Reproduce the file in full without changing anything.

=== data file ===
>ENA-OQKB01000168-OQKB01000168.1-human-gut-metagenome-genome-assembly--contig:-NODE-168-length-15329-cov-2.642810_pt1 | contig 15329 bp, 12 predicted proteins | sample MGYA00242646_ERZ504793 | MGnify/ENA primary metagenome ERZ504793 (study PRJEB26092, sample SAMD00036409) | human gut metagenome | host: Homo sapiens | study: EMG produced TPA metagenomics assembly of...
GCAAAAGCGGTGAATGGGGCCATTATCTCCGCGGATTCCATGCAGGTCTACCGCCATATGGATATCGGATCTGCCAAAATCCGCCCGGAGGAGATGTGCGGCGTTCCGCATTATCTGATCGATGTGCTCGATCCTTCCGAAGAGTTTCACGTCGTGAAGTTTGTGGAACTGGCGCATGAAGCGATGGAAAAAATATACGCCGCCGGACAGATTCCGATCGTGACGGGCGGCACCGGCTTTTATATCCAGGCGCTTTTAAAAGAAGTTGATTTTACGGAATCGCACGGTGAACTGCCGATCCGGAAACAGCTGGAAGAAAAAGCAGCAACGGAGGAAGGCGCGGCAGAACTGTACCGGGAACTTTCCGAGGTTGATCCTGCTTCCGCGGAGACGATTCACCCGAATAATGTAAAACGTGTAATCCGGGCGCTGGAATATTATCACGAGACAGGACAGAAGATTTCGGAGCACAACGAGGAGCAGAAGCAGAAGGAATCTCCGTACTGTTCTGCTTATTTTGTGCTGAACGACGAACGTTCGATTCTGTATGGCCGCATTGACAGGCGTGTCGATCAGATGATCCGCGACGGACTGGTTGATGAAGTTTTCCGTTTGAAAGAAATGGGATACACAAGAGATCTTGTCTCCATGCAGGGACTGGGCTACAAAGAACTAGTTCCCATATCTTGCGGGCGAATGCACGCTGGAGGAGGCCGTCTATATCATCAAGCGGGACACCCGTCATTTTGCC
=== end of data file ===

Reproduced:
>ENA-OQKB01000168-OQKB01000168.1-human-gut-metagenome-genome-assembly--contig:-NODE-168-length-15329-cov-2.642810_pt1 | contig 15329 bp, 12 predicted proteins | sample MGYA00242646_ERZ504793 | MGnify/ENA primary metagenome ERZ504793 (study PRJEB26092, sample SAMD00036409) | human gut metagenome | host: Homo sapiens | study: EMG produced TPA metagenomics assembly of...
GCAAAAGCGGTGAATGGGGCCATTATCTCCGCGGATTCCATGCAGGTCTACCGCCATATGGATATCGGATCTGCCAAAATCCGCCCGGAGGAGATGTGCGGCGTTCCGCATTATCTGATCGATGTGCTCGATCCTTCCGAAGAGTTTCACGTCGTGAAGTTTGTGGAACTGGCGCATGAAGCGATGGAAAAAATATACGCCGCCGGACAGATTCCGATCGTGACGGGCGGCACCGGCTTTTATATCCAGGCGCTTTTAAAAGAAGTTGATTTTACGGAATCGCACGGTGAACTGCCGATCCGGAAACAGCTGGAAGAAAAAGCAGCAACGGAGGAAGGCGCGGCAGAACTGTACCGGGAACTTTCCGAGGTTGATCCTGCTTCCGCGGAGACGATTCACCCGAATAATGTAAAACGTGTAATCCGGGCGCTGGAATATTATCACGAGACAGGACAGAAGATTTCGGAGCACAACGAGGAGCAGAAGCAGAAGGAATCTCCGTACTGTTCTGCTTATTTTGTGCTGAACGACGAACGTTCGATTCTGTATGGCCGCATTGACAGGCGTGTCGATCAGATGATCCGCGACGGACTGGTTGATGAAGTTTTCCGTTTGAAAGAAATGGGATACACAAGAGATCTTGTCTCCATGCAGGGACTGGGCTACAAAGAACTAGTTCCCATATCTTGCGGGCGAATGCACGCTGGAGGAGGCCGTCTATATCATCAAGCGGGACACCCGTCATTTTGCC